Second, unlike the p-MoS2, n-MoS2 and pristine-MoS2 FETs, which showed unipolar carrier transport, ambipolar carrier transport with a hysteresis window of 60 V was observed in the p–n MoS2 FET, as shown in Fig. 2b. Electron and hole transport were attributed to the presence of n-MoS2 at the bottom surface and p-MoS2 at the top surface, respectively, as shown in Fig. 3e,f. Under a positive VG, the majority carriers were generated via accumulation, which were electrons generated at the bottom (n-MoS2) and holes generated at the top (p-MoS2) of the MoS2 p–n junction. By contrast, the minority carriers were generated via inversion under a negative VG, which were holes generated at the bottom (n-MoS2) and electrons generated at the top (p-MoS2). In both cases, the current flow at a positive VD was contributed by electrons and holes with lateral in-plane transport along the n-MoS2 or p-MoS2 layers, and vertical interlayer tunnelling. It should be noted that electron transport, with a maximum current of the order of 10 nA, was dominant over the hole transport, with a maximum current of the order of 0.1 nA. Because the charge carrier density was controlled by capacitive coupling to the back gate, the modulation of electron transport in n-MoS2 by the gate, which was close to the dielectric layer, was more effective. By contrast, hole transport was not effectively modulated by the gate in the p-MoS2 because of the additional capacitance of the pristine-MoS2 (Ci). Assuming that the capacitance for electron transport in n-MoS2 (Cn) was equal to the oxide capacitance (Cox), as expressed by Cn=Cox=εox/t, the capacitance for hole transport in p-MoS2 (Cp) could be approximated as Cp=(Cox−1+Ci−1)−1. Therefore, Cp was smaller than Cn, which reduced the coupling between the hole carriers and the gate. Here εox is the oxide permittivity and t is the oxide thickness. In addition to the electron current and hole current, a small current between those two was observed near zero gate bias (see Fig. 2a,b). This current was introduced by the pristine MoS2. Since the chemical doping depth was only 1.5 nm (as discussed below) for both n-type and p-type doping, the MoS2 moieties in the middle of a few-layer structure can be remained as pristine (n-type), and can form a p+–n–n+multijunction along the vertical direction. The current contribution from the middle pristine MoS2moieties was relatively small because of its low carrier density compared with those of the chemically doped MoS2 moieties. The current map collected under dark conditions as a function ofVD and VG indicated that electron transport proceeded at positive VG and hole transport at negative VG, as shown in Fig. 2c. Carrier multiplication and avalanche effects were clearly observed under a reverse bias (VD<0 V). The mapping of the corresponding photocurrent (PC), defined as the difference between the values of ID under dark or illuminated conditions, revealed two peaks under a positive VD, as shown in Fig. 2d. The positions and magnitudes of the PC peaks indicated electron and hole transport and reflected the presence of gate-controlled metal–semiconductor barrier modulation38, 39.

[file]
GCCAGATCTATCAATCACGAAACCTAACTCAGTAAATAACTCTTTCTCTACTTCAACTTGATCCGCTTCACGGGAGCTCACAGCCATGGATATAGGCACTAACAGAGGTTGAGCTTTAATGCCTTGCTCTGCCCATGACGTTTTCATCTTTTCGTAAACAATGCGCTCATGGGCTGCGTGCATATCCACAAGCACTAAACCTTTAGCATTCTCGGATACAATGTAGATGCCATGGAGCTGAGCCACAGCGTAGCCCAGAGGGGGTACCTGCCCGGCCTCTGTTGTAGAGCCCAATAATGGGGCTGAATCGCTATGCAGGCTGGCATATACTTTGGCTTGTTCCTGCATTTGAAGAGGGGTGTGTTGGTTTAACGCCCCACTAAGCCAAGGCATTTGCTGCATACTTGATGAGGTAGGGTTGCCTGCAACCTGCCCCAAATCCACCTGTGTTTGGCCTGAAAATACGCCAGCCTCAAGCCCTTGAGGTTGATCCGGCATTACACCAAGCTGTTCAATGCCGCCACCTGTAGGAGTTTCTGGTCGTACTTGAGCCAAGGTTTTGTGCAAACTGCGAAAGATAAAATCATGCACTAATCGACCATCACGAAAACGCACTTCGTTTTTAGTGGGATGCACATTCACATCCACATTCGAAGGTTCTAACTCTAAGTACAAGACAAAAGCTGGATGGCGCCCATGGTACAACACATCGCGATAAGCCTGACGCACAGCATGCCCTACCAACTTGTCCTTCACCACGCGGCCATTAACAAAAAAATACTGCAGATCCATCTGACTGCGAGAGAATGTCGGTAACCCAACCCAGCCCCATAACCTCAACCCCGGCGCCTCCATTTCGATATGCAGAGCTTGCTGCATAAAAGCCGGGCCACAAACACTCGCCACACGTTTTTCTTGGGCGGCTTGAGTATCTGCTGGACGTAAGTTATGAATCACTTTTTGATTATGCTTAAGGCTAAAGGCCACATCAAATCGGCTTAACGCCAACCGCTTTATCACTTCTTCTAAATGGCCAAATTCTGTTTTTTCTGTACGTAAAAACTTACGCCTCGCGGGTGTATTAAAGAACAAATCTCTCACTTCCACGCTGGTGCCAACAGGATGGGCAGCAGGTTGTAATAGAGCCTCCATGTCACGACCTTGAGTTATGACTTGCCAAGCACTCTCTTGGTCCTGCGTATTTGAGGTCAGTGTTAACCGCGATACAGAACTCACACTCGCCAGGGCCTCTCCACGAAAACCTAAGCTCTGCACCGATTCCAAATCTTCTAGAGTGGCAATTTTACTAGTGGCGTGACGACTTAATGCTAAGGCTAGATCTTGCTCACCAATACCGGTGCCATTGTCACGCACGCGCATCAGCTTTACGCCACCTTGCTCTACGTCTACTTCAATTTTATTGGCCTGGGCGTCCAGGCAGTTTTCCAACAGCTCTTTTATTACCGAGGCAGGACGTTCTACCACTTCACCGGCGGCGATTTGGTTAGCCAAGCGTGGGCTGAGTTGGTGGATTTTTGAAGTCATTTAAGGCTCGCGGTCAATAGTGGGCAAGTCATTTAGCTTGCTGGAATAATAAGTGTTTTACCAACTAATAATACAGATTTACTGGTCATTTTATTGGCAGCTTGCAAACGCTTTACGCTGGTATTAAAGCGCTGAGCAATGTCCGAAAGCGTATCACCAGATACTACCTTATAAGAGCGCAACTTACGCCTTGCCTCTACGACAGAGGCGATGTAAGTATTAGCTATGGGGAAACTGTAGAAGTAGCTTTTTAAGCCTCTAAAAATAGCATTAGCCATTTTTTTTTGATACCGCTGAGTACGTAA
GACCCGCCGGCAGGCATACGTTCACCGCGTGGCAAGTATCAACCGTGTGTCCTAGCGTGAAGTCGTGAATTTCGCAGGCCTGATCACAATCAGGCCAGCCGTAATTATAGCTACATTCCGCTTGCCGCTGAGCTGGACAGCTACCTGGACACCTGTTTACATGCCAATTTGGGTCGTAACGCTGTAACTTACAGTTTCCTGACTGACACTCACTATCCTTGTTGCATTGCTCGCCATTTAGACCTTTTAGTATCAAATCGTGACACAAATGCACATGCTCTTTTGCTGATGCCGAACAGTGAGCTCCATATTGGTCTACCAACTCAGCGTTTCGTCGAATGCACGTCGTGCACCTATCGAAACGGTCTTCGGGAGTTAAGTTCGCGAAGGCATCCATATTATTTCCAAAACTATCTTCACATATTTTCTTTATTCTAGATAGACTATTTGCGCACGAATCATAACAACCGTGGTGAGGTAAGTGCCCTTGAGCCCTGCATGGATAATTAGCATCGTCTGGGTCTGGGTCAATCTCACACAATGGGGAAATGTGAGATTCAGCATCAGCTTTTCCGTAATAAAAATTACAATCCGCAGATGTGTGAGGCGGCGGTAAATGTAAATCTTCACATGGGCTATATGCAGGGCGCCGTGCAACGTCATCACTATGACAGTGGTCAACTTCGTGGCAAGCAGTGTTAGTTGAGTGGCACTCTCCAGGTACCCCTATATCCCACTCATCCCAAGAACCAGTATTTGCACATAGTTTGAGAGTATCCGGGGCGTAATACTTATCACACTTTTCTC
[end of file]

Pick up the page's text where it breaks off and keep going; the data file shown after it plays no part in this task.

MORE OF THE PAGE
Optoelectronic characteristics of vertical MoS2 p–n junction devices